As Trinidad & Tobago trembles, earthquake advice from the expert

A damaged vehicle in the Trinity Cathedral carpark on Thursday following Tuesday’s 6.9 magnitude earthquake which caused a section of the building’s facade to fall off.

(Trinidad Express) Prepare, don’t panic.

This was the advice from seismologist Dr Joan Latchman on what to do when earthquakes occur, especially with the expected “big one”.

Yesterday morning there was another earthquake felt in Trinidad, which registered magnitude 4.0 and which was felt mainly in the south-east coast of Trinidad.

Latchman said earthquakes have always been happening, with an average of 240 events in the Trinidad and Tobago area.

That would mean at least one ‘quake’ every two days.

Latchman said that this is not reason to be rattled, but instead use the information to prepare for impact of events of greater magnitude.

“The reason that people become so panicked is because they are not prepared. The analogy I like to make is when people are preparing for the arrival of a baby, the prospective parents they go to the doctor, they prepare the rooms, they have the clothes – because a baby is a positive thing. Unlike something like a big, damaging earthquake. But it can be viewed in a positive way if you are prepared”, said the seismologist.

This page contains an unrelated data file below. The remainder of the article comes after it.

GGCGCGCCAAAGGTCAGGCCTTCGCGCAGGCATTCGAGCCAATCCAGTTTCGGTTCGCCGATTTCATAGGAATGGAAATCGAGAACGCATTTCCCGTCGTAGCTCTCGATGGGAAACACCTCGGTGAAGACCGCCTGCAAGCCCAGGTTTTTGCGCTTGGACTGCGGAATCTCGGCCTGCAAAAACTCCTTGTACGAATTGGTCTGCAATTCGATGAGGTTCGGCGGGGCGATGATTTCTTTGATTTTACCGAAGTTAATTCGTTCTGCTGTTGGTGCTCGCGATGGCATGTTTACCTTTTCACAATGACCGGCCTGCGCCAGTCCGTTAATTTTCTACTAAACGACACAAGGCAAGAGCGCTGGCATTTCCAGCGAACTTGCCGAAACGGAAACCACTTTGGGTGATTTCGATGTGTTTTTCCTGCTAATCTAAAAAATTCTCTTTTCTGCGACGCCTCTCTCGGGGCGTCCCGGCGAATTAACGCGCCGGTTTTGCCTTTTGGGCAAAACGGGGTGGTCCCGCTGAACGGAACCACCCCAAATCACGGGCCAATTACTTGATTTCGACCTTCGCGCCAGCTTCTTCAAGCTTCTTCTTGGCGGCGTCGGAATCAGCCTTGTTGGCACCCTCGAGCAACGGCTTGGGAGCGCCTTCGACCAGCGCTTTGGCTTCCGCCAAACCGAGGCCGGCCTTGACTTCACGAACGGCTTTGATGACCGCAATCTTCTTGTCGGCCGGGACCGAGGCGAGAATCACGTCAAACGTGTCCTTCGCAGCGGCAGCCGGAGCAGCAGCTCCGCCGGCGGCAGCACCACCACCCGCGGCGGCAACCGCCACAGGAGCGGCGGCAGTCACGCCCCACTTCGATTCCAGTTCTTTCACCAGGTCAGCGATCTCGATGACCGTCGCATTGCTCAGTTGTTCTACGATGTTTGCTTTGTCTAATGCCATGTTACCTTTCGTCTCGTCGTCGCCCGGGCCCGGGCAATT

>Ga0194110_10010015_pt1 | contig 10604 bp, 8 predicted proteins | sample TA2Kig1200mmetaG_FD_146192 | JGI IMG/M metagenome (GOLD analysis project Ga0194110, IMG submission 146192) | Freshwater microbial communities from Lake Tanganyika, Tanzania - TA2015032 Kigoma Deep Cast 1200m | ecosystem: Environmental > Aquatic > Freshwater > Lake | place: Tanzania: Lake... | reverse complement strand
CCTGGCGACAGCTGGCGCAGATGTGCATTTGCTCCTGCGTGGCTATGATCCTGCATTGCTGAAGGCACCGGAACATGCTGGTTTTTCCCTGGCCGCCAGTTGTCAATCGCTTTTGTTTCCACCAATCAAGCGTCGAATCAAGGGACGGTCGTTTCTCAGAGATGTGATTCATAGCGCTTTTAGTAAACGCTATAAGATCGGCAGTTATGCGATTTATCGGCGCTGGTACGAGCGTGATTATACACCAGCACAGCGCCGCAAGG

Latchman said citizens of Trinidad and Tobago are certainly are not mentally prepared for a high magnitude earthquake.

She said the first ten to 15 seconds of a tremor are very crucial to implementing safety measures, since after 15 seconds there may be structural damages and changes taking place.

“We should soberly consider what our course of action would be when the event occurs, and we would feel more in control when it does happen. I think if we are mentally prepare for it, then the response will not be so panicked”, she said.

On August 21, Trinidad and Tobago experienced a 6.9 earthquake after which there were 32 aftershocks, which included a 6.0 magnitude tremor the following morning.

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